James Miller

 

Friday, August 31, 2007

Ravi Bopara and Monty Panesar

 

Yesterday, the English cricket team dug itself into a hole of their own making and then from a position of weakness, they won the match.

Partly this was due to Stuart Broad, who emulated his father, Chris's, batting, but also it was due to the guts and determination of twenty-one year old Ravi Bopara.

Bopara is a Sikh, as is Monty Panesar, so that means that of the eleven players last night in Manchester, two were of that faith.

In that match, India also fielded two Sikhs.

So why should Sikhs have such a high profile, when they are not a common religion? After all their total number is only twenty-six million and seventy five percent live in India.

Years ago I met Jimmy Langley.

He was an officer in the Guards, who later wrote all of the definitive books on escape and evasion in the Second World War. I met him on a ferry to Zeebrugge, where he was selling and signing copies of one of his books.

In one he talks of two Sikh sergeants in the Pioneer Corps, who made the first home run from Germany back to the UK. In all the escapes from places like Colditz, why has this story never been told. Jimmy's reference is small as perhaps that is all he knew.

But it must have been an amazing story as two Indians crossed Germany. Or was it that they had so much confidence in what they were doing, that it was literally a piece of cake? If it was the latter, then it was a total tribute to the pair of them.

I've not had many dealings with Sikhs. But am I right in thinking that they take things to a higher level than most of us? You don't hear much about Sikhs being involved in crime for a start.

I looked up Sikhism on the Internet and two things stand out to me as an atheist.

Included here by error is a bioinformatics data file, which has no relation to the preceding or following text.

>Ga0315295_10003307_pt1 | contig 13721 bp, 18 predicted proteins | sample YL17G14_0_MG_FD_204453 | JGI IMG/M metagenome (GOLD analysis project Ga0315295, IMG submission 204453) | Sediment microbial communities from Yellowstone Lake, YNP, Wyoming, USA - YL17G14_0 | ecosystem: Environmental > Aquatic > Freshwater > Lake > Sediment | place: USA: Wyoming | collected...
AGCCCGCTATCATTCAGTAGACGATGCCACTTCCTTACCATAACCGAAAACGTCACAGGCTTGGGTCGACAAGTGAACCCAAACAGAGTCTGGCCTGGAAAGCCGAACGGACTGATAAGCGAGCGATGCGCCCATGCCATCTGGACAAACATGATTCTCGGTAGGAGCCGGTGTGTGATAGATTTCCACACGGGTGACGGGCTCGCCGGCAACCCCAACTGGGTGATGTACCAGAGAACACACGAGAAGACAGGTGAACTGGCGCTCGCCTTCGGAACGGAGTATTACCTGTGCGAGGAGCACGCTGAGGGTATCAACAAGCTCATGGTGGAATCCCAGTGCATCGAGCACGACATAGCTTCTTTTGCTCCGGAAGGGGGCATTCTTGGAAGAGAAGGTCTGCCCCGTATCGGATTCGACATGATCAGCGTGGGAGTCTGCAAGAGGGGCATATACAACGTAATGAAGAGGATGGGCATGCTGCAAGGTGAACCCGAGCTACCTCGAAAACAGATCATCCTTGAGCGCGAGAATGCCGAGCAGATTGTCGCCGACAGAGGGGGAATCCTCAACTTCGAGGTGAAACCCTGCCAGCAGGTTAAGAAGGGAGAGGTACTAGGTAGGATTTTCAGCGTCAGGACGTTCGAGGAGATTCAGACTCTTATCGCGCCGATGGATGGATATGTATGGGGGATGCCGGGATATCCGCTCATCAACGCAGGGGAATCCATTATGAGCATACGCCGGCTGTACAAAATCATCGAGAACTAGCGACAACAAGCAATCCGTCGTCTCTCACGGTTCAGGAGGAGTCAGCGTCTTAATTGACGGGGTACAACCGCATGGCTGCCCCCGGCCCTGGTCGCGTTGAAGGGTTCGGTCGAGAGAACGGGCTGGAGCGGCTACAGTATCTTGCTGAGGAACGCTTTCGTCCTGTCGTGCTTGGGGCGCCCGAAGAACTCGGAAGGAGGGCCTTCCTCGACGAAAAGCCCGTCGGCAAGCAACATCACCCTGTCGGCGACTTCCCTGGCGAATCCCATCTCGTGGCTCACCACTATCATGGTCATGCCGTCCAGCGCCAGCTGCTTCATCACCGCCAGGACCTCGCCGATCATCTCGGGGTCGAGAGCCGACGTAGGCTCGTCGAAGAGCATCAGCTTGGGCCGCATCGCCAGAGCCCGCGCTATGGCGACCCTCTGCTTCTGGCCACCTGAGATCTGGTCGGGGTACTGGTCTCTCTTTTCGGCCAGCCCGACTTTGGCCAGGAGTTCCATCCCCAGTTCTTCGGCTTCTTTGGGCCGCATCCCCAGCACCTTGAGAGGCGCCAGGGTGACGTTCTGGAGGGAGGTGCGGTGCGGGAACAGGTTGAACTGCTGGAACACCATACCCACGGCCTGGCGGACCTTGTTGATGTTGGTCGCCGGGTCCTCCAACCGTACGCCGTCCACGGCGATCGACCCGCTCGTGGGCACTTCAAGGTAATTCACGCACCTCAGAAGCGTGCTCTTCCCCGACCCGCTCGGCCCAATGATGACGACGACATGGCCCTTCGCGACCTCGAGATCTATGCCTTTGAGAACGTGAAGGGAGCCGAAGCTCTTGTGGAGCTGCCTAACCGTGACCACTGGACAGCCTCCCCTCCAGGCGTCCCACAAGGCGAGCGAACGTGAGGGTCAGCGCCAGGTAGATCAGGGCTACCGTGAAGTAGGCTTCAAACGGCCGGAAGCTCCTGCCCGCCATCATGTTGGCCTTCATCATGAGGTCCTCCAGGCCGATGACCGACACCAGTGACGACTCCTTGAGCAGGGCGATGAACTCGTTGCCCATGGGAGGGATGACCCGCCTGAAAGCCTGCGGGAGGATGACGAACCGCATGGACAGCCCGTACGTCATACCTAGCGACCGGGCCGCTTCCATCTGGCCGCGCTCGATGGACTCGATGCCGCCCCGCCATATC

1. There is only one God and he is the same God for all religions.

2. All people of all races and sex are equal in the eyes of God. There is total equality between man and woman and women can participate in any religious function and lead the congregation in prayer.

I may not agree with religion, but the second statement is something that I feel should be above everything else. I'd cut the God bit out and apply it to everything.

So good luck to Ravi and Monty.

2 Comments:

Blogger Gina said...

hi. cool blogsite u got here. lots of good thoughts over the years.. your life since 2003.

congrats!
gina

4:52 am  
Anonymous Anonymous said...

Interesting, I never knew that two Sikhs made the first `home run' escape from Germany to the UK.

I was brought up in a Sikh family and I still practice the Sikh religion.

One of the pieces of advice I learnt from reading the Sikh holy book and from interacting with other Sikhs is that human beings are not meant to slack off and be `ordinary'. We are encouraged to be extraordinary.

I remember to this day, a Sikh man with no beard and no turban telling me quite sharply (as I was doing a slovenly job of making some tea!) that as a turban wearing Sikh, I must excel in everything I do, even in apparently trivial tasks such as making tea ;).

If enough Sikhs take that advice seriously, that might help explain their achievements.

Personally, I think it's sound advice for all humans, whatever their background or beliefs.

So, go on ... don't hold back.... be extraordinary and develop your talents and abilities to the full!

5:54 am  

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